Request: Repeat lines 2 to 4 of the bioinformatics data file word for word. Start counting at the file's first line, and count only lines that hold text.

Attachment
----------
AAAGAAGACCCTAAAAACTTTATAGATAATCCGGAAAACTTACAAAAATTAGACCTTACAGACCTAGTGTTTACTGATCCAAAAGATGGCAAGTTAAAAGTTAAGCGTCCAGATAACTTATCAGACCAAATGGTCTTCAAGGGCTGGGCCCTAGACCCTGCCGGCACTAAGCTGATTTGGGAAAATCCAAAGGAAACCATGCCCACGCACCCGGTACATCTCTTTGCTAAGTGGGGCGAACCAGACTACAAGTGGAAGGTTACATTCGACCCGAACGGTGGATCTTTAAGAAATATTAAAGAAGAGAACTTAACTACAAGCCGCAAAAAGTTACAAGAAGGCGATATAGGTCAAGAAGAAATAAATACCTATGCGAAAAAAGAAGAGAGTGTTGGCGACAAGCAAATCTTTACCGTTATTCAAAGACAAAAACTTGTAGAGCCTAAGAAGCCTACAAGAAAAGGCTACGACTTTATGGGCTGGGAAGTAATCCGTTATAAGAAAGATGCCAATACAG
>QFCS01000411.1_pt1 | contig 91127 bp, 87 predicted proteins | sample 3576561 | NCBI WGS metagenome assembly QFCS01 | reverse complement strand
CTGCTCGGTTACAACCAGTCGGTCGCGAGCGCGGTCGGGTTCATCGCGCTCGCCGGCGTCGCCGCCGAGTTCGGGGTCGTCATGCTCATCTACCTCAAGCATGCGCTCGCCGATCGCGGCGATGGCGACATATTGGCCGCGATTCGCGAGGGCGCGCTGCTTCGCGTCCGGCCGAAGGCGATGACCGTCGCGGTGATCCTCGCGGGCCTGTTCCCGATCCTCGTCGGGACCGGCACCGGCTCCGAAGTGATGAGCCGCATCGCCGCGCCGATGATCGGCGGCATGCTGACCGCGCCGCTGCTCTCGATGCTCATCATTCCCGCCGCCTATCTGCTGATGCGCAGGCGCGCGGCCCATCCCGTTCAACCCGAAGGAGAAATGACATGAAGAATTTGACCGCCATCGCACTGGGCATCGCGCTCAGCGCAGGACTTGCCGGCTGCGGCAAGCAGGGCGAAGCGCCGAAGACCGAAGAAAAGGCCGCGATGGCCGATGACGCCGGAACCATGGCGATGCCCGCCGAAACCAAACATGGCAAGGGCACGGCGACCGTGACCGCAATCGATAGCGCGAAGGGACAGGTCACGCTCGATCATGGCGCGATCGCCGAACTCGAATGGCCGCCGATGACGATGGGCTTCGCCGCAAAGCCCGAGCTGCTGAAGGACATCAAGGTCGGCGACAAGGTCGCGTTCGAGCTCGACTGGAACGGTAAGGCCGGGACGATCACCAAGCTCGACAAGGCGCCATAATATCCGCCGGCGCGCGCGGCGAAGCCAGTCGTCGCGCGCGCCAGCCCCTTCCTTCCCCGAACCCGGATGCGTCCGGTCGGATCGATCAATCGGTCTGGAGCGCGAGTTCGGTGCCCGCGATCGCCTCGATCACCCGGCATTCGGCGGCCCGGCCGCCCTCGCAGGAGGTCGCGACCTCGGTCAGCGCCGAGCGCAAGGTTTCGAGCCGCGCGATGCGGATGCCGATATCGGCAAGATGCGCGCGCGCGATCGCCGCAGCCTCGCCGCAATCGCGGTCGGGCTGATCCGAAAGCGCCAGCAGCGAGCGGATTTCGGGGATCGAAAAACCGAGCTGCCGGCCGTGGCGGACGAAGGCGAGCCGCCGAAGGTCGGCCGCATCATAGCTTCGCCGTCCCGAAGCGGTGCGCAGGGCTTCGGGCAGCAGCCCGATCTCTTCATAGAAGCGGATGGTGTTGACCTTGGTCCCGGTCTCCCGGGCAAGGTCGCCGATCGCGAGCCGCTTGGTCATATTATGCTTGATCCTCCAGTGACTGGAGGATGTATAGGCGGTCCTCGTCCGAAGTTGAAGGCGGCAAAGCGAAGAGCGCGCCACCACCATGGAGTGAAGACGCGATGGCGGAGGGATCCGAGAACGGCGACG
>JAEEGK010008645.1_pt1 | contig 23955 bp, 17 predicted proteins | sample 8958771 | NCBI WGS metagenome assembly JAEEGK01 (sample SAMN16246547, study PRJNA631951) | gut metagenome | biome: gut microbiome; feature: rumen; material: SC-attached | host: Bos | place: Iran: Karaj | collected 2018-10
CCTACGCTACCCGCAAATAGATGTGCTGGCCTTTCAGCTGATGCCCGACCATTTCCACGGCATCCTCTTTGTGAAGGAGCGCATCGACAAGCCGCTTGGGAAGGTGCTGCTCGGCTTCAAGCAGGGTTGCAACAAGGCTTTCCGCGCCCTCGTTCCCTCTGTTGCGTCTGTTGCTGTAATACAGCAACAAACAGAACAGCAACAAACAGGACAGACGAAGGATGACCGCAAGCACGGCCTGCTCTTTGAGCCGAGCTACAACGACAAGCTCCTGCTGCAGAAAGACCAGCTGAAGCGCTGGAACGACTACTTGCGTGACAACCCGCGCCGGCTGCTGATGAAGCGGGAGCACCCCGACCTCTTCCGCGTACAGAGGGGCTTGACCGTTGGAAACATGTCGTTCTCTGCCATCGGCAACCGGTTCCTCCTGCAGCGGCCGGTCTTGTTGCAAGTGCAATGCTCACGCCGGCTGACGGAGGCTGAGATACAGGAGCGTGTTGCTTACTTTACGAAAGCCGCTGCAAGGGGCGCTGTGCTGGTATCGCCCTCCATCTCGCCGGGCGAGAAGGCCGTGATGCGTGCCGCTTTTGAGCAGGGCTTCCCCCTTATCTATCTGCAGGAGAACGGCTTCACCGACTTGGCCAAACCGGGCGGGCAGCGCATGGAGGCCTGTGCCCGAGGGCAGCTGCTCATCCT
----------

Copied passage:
>QFCS01000411.1_pt1 | contig 91127 bp, 87 predicted proteins | sample 3576561 | NCBI WGS metagenome assembly QFCS01 | reverse complement strand
CTGCTCGGTTACAACCAGTCGGTCGCGAGCGCGGTCGGGTTCATCGCGCTCGCCGGCGTCGCCGCCGAGTTCGGGGTCGTCATGCTCATCTACCTCAAGCATGCGCTCGCCGATCGCGGCGATGGCGACATATTGGCCGCGATTCGCGAGGGCGCGCTGCTTCGCGTCCGGCCGAAGGCGATGACCGTCGCGGTGATCCTCGCGGGCCTGTTCCCGATCCTCGTCGGGACCGGCACCGGCTCCGAAGTGATGAGCCGCATCGCCGCGCCGATGATCGGCGGCATGCTGACCGCGCCGCTGCTCTCGATGCTCATCATTCCCGCCGCCTATCTGCTGATGCGCAGGCGCGCGGCCCATCCCGTTCAACCCGAAGGAGAAATGACATGAAGAATTTGACCGCCATCGCACTGGGCATCGCGCTCAGCGCAGGACTTGCCGGCTGCGGCAAGCAGGGCGAAGCGCCGAAGACCGAAGAAAAGGCCGCGATGGCCGATGACGCCGGAACCATGGCGATGCCCGCCGAAACCAAACATGGCAAGGGCACGGCGACCGTGACCGCAATCGATAGCGCGAAGGGACAGGTCACGCTCGATCATGGCGCGATCGCCGAACTCGAATGGCCGCCGATGACGATGGGCTTCGCCGCAAAGCCCGAGCTGCTGAAGGACATCAAGGTCGGCGACAAGGTCGCGTTCGAGCTCGACTGGAACGGTAAGGCCGGGACGATCACCAAGCTCGACAAGGCGCCATAATATCCGCCGGCGCGCGCGGCGAAGCCAGTCGTCGCGCGCGCCAGCCCCTTCCTTCCCCGAACCCGGATGCGTCCGGTCGGATCGATCAATCGGTCTGGAGCGCGAGTTCGGTGCCCGCGATCGCCTCGATCACCCGGCATTCGGCGGCCCGGCCGCCCTCGCAGGAGGTCGCGACCTCGGTCAGCGCCGAGCGCAAGGTTTCGAGCCGCGCGATGCGGATGCCGATATCGGCAAGATGCGCGCGCGCGATCGCCGCAGCCTCGCCGCAATCGCGGTCGGGCTGATCCGAAAGCGCCAGCAGCGAGCGGATTTCGGGGATCGAAAAACCGAGCTGCCGGCCGTGGCGGACGAAGGCGAGCCGCCGAAGGTCGGCCGCATCATAGCTTCGCCGTCCCGAAGCGGTGCGCAGGGCTTCGGGCAGCAGCCCGATCTCTTCATAGAAGCGGATGGTGTTGACCTTGGTCCCGGTCTCCCGGGCAAGGTCGCCGATCGCGAGCCGCTTGGTCATATTATGCTTGATCCTCCAGTGACTGGAGGATGTATAGGCGGTCCTCGTCCGAAGTTGAAGGCGGCAAAGCGAAGAGCGCGCCACCACCATGGAGTGAAGACGCGATGGCGGAGGGATCCGAGAACGGCGACG
>JAEEGK010008645.1_pt1 | contig 23955 bp, 17 predicted proteins | sample 8958771 | NCBI WGS metagenome assembly JAEEGK01 (sample SAMN16246547, study PRJNA631951) | gut metagenome | biome: gut microbiome; feature: rumen; material: SC-attached | host: Bos | place: Iran: Karaj | collected 2018-10